‘La La Land,’ ‘Night Manager’ Dominate Golden Globes

By January 9, 2017
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On what could be a bit of a precursor for this year’s Oscars, the musical La La Land dominated the Golden Globes awards Sunday, winning seven trophies, including for actors Ryan Gosling and Emma Stone, as well as for writer and director Damien Chazelle.

In fact, Chazelle won two Golden Globes to cover both major jobs he held in bringing La La Land to life. They were Chazelle’s first two nominations from the Hollywood Foreign Press Association, although he was nominated for an Oscar in 2015 for Whiplash.

This was Gosling’s fifth nomination and first win, dating back to Lars and the Real Girl in 2008.

Stone has had three Golden Globe nods in her career, getting her first win. She was first nominated in 2011 for Easy A.

La La Land also took the best picture in the comedy or musical category, as well as best original score for Justin Hurwitz, and best original song from Hurwitz, Benj Pasek and Justin Paul.

The only other film to score more than one Golden Globes win was Elle from director Paul Verhoeven. The French language movie earned best foreign language film as well as for Isabelle Huppert for best actress in a drama on her first nomination.

Other winners including FencesManchester by the SeaMoonlightNocturnal Animals and Zootopia.

On the television side, awards were a bit more diverse although Hugh Laurie’s The Night Manager came away with three wins for Tom Hiddleston, Olivia Colman and Laurie himself.

This was Laurie’s third Golden Globes win, but the first one in a decade. He last won back-to-back awards for House in 2006 and 2007. He was nominated four other times after that, all for House.

The Crown on Netflix captured two awards, as did two series for FX – Atlanta and American Crime Story: The People v. O.J. Simpson. They included awards not just for the shows, but also for primary actors like Claire Foy for The Crown, Donald Glover for Atlanta and Sarah Paulson for People v. O.J. Simpson.

This was the first win for both Foy and Glover on their first nominations, while Paulson won for the first time on her third nomination. Her previous honors were for Studio 60 on the Sunset Strip in 2007 and Game Change in 2013.

Also getting wins were Amazon’s Goliath and ABC’s Black-ish.

The biggest news coming from the awards, however, weren’t who won … but what has been described as an emotional speech from lifetime achievement winner Meryl Streep who used her platform at the ceremony, according to USA Today, to speak out against incoming U.S. president Donald Trump.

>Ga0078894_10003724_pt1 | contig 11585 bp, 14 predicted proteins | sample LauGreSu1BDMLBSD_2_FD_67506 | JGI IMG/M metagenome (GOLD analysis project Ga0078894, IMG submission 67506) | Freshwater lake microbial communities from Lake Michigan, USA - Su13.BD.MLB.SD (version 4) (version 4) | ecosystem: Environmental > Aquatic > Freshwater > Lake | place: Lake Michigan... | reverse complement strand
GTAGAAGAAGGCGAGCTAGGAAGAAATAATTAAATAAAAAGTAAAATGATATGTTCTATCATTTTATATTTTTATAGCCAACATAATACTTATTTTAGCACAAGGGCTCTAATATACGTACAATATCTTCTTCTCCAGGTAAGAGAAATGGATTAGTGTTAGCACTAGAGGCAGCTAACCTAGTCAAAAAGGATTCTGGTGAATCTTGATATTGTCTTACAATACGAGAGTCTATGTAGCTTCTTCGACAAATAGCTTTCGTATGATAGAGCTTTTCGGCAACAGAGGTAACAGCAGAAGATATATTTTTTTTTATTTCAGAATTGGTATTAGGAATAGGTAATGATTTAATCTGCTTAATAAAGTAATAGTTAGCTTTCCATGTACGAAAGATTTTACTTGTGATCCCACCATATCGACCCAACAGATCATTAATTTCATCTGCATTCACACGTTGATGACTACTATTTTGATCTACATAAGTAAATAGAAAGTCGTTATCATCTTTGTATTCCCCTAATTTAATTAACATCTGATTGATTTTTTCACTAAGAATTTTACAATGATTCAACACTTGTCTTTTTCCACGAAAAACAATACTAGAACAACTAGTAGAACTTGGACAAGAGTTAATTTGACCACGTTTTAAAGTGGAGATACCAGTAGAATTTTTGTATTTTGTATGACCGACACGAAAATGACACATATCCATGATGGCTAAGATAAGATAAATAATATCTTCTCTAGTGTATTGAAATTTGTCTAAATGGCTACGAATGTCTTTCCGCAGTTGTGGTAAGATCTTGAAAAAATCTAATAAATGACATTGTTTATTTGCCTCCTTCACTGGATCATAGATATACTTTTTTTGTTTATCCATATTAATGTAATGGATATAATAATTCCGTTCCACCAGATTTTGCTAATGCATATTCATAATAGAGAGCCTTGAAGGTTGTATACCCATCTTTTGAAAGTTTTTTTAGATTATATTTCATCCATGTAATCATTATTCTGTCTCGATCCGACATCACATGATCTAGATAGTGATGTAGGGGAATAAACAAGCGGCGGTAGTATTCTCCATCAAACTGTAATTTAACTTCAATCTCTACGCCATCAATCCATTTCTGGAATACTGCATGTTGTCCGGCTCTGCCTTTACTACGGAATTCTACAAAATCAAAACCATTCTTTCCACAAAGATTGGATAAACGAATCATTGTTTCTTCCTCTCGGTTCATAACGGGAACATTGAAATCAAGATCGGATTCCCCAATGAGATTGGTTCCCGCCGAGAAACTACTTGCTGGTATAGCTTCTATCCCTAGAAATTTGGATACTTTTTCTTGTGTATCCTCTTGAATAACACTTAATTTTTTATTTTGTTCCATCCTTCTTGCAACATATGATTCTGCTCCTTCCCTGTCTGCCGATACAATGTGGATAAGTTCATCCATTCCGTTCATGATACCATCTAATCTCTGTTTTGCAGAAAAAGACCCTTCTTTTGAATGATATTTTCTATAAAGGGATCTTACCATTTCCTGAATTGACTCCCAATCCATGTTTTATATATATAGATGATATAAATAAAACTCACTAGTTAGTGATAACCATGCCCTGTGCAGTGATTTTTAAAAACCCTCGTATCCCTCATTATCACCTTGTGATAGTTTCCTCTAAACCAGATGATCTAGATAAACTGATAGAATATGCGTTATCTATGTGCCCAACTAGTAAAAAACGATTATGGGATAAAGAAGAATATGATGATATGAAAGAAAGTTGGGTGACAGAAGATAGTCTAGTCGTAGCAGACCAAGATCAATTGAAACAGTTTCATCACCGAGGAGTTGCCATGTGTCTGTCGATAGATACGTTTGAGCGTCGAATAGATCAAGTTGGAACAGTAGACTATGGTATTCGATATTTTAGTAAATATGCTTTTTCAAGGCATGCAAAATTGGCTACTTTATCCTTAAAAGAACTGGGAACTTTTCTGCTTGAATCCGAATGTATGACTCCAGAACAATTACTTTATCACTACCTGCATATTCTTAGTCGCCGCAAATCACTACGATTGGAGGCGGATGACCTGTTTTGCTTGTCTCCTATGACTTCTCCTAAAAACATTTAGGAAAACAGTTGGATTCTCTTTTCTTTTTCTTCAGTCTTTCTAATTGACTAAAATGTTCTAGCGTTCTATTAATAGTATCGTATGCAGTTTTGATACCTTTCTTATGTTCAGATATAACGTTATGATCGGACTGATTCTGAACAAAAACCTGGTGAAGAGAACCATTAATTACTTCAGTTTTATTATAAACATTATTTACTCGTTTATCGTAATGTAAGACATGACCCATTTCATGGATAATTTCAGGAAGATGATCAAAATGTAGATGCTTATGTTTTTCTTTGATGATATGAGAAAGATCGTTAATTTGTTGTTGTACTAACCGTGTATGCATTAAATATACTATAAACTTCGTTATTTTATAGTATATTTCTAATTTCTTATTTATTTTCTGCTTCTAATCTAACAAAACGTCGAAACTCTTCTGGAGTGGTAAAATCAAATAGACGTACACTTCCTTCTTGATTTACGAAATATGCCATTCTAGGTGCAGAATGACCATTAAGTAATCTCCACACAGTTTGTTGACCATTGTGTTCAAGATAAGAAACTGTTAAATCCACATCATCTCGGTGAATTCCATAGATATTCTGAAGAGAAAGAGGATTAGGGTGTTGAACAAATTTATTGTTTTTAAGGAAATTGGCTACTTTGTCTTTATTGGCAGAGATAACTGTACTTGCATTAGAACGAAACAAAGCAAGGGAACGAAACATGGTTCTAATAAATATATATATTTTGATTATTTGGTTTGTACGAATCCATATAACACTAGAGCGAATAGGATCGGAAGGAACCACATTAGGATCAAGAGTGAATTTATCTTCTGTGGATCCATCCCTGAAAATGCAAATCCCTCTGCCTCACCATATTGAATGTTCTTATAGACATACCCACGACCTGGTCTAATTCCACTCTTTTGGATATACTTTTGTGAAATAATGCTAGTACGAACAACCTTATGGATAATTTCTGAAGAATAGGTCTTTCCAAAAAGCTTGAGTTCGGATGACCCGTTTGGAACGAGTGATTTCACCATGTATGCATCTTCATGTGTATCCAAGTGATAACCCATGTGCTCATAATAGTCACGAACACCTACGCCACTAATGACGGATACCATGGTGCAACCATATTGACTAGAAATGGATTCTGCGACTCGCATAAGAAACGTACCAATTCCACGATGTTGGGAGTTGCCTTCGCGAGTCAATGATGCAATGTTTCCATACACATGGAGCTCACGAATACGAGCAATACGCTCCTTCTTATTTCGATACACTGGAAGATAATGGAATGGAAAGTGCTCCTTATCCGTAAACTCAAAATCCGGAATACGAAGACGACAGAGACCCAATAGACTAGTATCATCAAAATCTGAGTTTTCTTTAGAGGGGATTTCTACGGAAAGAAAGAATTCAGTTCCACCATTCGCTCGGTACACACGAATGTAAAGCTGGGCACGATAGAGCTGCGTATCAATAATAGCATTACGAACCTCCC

There was one performance this year that stunned me. It sank its hooks in my heart, not because it was good. There was nothing good about it, but it was effective, and it did its job. It made its intended audience laugh and show their teeth.

“It was that moment when the person asking to sit in the most respected seat in our country imitated a disabled reporter. Someone he outranked in privilege, power and the capacity to fight back. It kind of broke my heart when I saw it, and I still can’t get it out of my head, because it wasn’t in a movie. It was real life.

“And this instinct to humiliate when it’s modeled by someone in the public platform by someone powerful, it filters down into everybody’s life cause it kind of gives permission for other people to do the same thing.”

Streep was referring to claims Trump mocked New York Times reporter Serge Kovaleski, who has arthrogryposis, a congenital joint curving in two or more places of the body. Trump had made remarks about Kovaleski after the reporter questioned the then presidential candidate’s claims he had witnessed large groups of people in New Jersey following the Sept. 11, 2001, terrorist attacks.

Trump has denied he mocked Kovaleski’s disability, and some of his supporters have defended the president-elect while blasting Streep. Sean Hannity, a Fox News personality who Trump considers a friend, tweeted after the awards that Streep’s speech was “exactly why (Hollywood) was dying.”

“What a bunch of hypocrites. Sex, violence and drivel rule rule (Hollywood). Turning the channel.”

Streep also had her own cadre of support, including from Orange is the New Black star Uzo Aduba, who said “it’s this same level of bravery that she has offered us, freely, again and again.”

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Michael Hinman

Michael Hinman

Managing Editor at GeekNation
Michael has spent more than 18 years of his way-long journalism career in entertainment reporting as the founder of SyFy Portal, which would become Airlock Alpha after he sold the SyFy brand to NBC Universal. He's based in New York City.